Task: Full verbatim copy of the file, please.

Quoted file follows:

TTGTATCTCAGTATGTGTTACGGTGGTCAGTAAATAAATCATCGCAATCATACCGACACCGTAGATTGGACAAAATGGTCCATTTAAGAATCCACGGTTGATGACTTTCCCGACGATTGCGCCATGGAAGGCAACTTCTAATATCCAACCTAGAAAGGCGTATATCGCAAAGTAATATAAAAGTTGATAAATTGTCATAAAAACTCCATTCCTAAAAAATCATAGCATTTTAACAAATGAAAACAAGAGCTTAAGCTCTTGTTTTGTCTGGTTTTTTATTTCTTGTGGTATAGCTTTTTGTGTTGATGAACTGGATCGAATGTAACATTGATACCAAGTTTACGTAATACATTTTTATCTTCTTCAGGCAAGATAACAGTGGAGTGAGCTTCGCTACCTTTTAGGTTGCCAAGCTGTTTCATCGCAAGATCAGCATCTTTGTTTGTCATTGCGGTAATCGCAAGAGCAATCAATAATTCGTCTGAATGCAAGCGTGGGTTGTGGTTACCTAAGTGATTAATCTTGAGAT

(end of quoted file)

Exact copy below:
TTGTATCTCAGTATGTGTTACGGTGGTCAGTAAATAAATCATCGCAATCATACCGACACCGTAGATTGGACAAAATGGTCCATTTAAGAATCCACGGTTGATGACTTTCCCGACGATTGCGCCATGGAAGGCAACTTCTAATATCCAACCTAGAAAGGCGTATATCGCAAAGTAATATAAAAGTTGATAAATTGTCATAAAAACTCCATTCCTAAAAAATCATAGCATTTTAACAAATGAAAACAAGAGCTTAAGCTCTTGTTTTGTCTGGTTTTTTATTTCTTGTGGTATAGCTTTTTGTGTTGATGAACTGGATCGAATGTAACATTGATACCAAGTTTACGTAATACATTTTTATCTTCTTCAGGCAAGATAACAGTGGAGTGAGCTTCGCTACCTTTTAGGTTGCCAAGCTGTTTCATCGCAAGATCAGCATCTTTGTTTGTCATTGCGGTAATCGCAAGAGCAATCAATAATTCGTCTGAATGCAAGCGTGGGTTGTGGTTACCTAAGTGATTAATCTTGAGAT